Educator Practice

5 Reasons Why Virtual PD Works for Teachers

June 1, 2022
Teacher Professional Education
Zach Blattner
Relay faculty

While an increasing number of districts and teacher prep programs (see here and here) are moving to virtual PD, many educators wonder if it can be as effective as in person PD.  Over the last 5 years, Relay has served hundreds of schools and thousands of teachers in virtual settings, and we’ve seen that it's not inherently better or worse, just different - but there are some real advantages worth exploring. 

As a Relay faculty member and facilitator of virtual teacher professional education, I’ve experienced the following benefits first hand. Virtual PD can: 

  1. Remove geographic barriers. Virtual PD allows schools - no matter if they are rural or urban - access to the best facilitators and most aligned content available at a far more reasonable cost. No need to pay for expenses like travel and hotel. No matter where your school is, you can have experts join to work directly with your teachers.
  2. Maximize time. If you are a district leader, you can save teachers from having to travel to a communal site - something that wastes valuable PD time and often frustrates educators, especially when it takes them farther from their home or leads to additional traffic.
  3. Provide a taste of remote life. Speaking of teacher happiness, you can schedule a virtual training during a full PD day and allow teachers to join from the comfort of their homes for one morning. That might sound like a small convenience but it’s a nice chance to let them experience a remote benefit that is mostly elusive in the profession.
  4. Allow for intentional, dynamic groupings. Virtual PD allows the facilitator to create more dynamic, flexible groupings for participants to get the most out of working with their colleagues. For example, they can group participants by content area or grade level, and switch the groups easily for a quick partner discussion without needing folks to move around a physical room. A facilitator can also more easily listen in to a range of conversations by jumping between smaller breakout rooms and bring key ideas back to the whole group for meaningful discussion. Plus, the virtual space allows administrators to just as easily join breakout groups to hear more focused conversations that they can then use to shape implementation.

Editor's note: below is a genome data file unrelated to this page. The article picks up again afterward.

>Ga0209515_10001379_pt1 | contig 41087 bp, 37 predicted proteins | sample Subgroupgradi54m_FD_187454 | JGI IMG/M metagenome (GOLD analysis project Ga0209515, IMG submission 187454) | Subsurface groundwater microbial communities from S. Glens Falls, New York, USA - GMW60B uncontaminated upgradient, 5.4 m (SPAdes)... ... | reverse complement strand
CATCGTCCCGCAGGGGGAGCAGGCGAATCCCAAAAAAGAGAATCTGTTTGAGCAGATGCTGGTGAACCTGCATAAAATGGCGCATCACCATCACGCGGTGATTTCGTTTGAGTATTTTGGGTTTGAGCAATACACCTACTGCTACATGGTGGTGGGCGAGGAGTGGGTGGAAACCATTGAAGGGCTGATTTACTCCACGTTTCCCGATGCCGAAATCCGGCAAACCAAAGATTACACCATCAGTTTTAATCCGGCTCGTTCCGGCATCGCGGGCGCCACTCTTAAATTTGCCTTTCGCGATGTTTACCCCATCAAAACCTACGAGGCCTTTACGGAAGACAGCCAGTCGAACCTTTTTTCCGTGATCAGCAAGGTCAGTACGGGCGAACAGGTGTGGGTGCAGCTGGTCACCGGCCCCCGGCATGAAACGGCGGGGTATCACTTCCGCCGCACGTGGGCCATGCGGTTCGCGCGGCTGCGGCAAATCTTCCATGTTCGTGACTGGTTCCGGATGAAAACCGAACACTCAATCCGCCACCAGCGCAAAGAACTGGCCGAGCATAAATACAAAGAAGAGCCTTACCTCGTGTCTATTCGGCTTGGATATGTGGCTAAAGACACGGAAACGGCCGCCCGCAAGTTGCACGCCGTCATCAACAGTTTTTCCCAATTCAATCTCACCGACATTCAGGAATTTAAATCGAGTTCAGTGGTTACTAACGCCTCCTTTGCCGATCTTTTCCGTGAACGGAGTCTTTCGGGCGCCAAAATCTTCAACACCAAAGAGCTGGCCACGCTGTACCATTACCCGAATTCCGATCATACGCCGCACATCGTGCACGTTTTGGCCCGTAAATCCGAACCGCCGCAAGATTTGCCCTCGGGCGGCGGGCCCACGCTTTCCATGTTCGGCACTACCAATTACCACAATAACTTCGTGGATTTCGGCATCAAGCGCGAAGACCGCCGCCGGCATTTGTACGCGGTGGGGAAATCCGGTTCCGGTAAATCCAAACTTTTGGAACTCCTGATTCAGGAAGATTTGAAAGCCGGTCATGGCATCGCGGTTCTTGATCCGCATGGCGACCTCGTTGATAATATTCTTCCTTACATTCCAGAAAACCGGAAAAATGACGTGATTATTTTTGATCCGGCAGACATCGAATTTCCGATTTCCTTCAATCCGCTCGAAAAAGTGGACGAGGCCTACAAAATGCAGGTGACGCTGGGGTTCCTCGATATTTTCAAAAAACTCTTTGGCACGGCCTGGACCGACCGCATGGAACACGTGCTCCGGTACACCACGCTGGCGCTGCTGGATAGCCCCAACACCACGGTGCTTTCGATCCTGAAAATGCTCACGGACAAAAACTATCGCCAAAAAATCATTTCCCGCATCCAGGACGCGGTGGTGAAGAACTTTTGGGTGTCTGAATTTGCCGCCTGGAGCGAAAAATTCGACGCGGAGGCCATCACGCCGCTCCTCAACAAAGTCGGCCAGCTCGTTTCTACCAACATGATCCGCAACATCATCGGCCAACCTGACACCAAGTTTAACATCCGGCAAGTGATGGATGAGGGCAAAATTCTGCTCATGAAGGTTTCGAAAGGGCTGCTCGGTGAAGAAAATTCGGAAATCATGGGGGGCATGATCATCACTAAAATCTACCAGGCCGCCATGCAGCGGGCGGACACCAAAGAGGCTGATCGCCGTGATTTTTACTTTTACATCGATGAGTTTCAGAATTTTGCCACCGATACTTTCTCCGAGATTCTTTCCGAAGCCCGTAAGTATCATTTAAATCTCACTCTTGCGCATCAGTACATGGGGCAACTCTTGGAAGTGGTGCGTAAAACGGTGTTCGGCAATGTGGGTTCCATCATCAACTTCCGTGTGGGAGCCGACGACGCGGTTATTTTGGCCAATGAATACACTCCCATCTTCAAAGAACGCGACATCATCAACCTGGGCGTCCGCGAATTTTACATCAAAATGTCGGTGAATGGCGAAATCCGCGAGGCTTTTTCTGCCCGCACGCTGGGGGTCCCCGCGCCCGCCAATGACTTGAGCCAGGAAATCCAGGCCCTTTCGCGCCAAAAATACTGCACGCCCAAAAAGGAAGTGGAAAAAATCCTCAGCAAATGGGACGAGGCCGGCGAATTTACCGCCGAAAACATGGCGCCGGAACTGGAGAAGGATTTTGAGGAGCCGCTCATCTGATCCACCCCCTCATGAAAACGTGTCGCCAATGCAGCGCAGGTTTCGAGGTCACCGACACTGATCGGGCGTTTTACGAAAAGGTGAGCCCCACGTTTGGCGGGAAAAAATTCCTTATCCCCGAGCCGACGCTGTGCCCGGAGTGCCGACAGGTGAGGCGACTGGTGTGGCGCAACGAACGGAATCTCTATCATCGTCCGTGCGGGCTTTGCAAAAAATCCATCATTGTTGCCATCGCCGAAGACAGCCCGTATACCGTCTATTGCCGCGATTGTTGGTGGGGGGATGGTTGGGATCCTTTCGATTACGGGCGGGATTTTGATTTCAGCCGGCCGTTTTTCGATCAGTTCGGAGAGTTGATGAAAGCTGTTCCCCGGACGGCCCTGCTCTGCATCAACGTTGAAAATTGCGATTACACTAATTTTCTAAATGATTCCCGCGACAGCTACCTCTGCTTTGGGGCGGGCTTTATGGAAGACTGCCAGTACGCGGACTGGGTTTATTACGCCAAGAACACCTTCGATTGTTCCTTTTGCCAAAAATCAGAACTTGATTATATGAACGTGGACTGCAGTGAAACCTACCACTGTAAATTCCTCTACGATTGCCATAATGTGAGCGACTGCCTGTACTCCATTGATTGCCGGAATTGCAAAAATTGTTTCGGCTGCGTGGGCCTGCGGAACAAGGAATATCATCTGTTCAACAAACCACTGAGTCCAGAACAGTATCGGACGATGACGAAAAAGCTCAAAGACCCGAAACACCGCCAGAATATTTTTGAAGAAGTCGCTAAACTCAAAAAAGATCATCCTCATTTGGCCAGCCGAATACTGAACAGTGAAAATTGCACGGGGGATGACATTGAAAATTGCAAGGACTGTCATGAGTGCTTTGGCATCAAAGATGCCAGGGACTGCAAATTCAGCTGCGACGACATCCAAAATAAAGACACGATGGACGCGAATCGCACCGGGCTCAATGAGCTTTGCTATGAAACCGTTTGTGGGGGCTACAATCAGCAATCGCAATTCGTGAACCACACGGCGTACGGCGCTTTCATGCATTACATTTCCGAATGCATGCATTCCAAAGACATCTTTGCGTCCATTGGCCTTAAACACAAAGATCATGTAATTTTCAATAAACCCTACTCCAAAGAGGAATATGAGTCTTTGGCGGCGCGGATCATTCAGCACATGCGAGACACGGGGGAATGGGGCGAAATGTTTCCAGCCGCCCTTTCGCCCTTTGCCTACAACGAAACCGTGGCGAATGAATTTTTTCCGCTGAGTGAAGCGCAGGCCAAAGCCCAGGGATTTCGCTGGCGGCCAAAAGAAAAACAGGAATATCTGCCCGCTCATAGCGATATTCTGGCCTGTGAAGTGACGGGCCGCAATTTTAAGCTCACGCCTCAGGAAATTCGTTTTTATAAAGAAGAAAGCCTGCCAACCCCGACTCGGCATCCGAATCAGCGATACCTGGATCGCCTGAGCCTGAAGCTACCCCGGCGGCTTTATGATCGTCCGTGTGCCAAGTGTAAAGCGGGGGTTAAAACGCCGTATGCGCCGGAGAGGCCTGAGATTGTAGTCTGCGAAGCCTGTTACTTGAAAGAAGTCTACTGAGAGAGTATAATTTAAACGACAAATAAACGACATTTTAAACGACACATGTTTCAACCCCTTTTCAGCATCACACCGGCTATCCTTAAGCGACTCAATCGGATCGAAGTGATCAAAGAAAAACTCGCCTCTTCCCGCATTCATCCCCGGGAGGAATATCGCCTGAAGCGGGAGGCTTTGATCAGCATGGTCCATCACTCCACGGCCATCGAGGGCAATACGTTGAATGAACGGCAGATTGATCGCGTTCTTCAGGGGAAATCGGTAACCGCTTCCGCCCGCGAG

5. Support different learning styles. Whereas traditional in-person PD often relies primarily on verbal participation, participants in online PD can share whole group, discuss in small groups, use the chat and also engage in polls, discussion boards, matching exercises, annotation opportunities and more, depending on the platform (we like Nearpod!). The range of options allows all types of adult learners to participate in different ways while ensuring the facilitator can better interact with all present. 

There is an energy and magic to a great in-person training - I’ve led many and nothing feels better than watching a group engage productively and learn collaboratively while I circulate the room to listen. When facilitated well, virtual adult learning - and particularly learning for teachers - offers the same opportunity for engagement, collaboration, reflection and action steps, with some of the added benefits I’ve discussed above. At Relay Teacher Professional Education, we specialize in crafting virtual workshops that are highly interactive and provide teachers with actionable, equity centered strategies to support the academic and emotional well-being of their students.

Zach Blattner

Zach Blattner is a Senior Director of Teacher Professional Education, where he helps lead sessions, work with partners and train facilitators. Prior to Relay, Zach served as an Assistant Principal in Southwest Philadelphia, helping lead his school to increased achievement results each year. Zach’s interests are in adult facilitation, secondary ELA, and virtual learning.